Judaism has traditions which help mourners deal with the loss of their loved ones. Our sages taught that it is a mitzvah to console the bereaved. We have taken this to mean that we are commanded as a community to be there for one another during this difficult time.
The word "yarhzeit" is Yiddish for “anniversary (of a person’s death)”. On this anniversary one lights a 24 hour candle, so that the light can remind you of them throughout the day. It is customary to recognize this date by the Hebrew date of their passing, but many in the Reform community honor the secular date. At Temple Beth-El we honor whichever tradition feels right to you.
It is also customary to recite the mourner's kaddish at services close to the date. If you would like the yahrzeit of your family member mentioned at services and or published in the monthly newsletter please send an email to: email@example.com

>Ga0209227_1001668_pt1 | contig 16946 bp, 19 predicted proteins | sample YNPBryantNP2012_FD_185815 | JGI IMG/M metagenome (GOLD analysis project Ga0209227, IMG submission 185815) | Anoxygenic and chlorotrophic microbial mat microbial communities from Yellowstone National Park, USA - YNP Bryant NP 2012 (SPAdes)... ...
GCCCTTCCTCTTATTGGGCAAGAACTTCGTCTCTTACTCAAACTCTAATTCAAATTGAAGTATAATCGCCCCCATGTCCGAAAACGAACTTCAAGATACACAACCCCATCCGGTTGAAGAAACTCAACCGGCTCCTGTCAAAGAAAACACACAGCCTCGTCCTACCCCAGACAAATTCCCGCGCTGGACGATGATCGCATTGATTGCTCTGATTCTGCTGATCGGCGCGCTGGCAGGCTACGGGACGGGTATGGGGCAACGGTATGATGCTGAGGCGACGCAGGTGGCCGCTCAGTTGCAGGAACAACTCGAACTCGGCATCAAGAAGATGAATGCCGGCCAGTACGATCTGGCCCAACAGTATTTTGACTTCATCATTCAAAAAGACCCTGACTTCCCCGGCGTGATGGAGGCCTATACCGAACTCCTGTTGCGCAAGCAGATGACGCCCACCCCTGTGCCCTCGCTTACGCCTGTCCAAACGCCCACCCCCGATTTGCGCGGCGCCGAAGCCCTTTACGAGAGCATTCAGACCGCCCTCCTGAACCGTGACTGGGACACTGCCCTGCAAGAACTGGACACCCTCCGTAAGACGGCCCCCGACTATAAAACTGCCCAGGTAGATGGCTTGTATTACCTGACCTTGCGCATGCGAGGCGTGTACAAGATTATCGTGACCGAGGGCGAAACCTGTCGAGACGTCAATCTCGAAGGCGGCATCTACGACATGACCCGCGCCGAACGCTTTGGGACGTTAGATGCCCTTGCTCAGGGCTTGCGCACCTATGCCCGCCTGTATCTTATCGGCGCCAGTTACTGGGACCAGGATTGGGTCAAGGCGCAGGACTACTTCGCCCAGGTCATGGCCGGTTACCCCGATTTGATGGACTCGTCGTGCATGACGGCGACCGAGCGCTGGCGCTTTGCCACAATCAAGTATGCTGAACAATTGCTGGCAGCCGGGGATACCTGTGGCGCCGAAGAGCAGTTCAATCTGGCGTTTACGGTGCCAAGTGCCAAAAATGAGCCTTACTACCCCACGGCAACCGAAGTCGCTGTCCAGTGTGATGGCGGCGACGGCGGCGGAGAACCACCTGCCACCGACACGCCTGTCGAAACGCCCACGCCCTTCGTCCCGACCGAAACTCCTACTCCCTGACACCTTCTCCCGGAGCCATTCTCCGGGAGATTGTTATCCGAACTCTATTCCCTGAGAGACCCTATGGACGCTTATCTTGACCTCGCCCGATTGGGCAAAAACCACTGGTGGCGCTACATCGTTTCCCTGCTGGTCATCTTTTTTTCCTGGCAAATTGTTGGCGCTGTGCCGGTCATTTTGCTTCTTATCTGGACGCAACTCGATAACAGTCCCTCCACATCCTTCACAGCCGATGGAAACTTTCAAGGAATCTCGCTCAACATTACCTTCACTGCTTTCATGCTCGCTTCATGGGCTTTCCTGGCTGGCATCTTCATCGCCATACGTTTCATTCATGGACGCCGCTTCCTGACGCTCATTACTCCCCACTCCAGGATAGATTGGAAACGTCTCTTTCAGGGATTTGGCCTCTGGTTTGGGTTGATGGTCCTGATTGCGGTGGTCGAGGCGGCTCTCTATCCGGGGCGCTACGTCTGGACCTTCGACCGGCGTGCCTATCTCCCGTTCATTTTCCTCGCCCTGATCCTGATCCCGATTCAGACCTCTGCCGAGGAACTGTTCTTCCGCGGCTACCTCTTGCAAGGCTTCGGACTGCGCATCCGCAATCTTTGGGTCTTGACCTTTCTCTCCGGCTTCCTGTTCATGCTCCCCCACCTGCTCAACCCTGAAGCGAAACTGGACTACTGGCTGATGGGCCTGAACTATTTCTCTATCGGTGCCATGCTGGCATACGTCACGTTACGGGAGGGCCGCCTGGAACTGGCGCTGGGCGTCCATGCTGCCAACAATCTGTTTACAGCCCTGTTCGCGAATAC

Yarhzeit candles are also lit four other times of the year: on Yom Kippur, and the last day of the three pilgrimage holidays: Shemini Atzeret (the 8th day of Sukkot), Passover, and Shavuot. Bear in mind that Jewish 'days' begin the evening prior, so if your loved one passed away on May 8, 2012 to 16 Iyyar 5772, you would light a candle for them on the evening of May 7th, or 15 Iyyar.
Yit-ga-dal v'yit-ka-dash sh'mei ra-ba, b'al-ma di-v'ra chi-ru-tei, v'yam-lich mal-chu-tei b'chai-yei-chon uv'yo-mei-chon uv'chai-yei d'chol-beit Yis-ra-eil, ba-a-ga-la u-viz-man ka-riv, v'im'ru: Amen.
An English Translation:
May God's name be great and may it be made holy in the world created according to God's will. May God rule in our own lives and our own days, and in the life of all the House of Israel, speedily and soon; and say, Amen.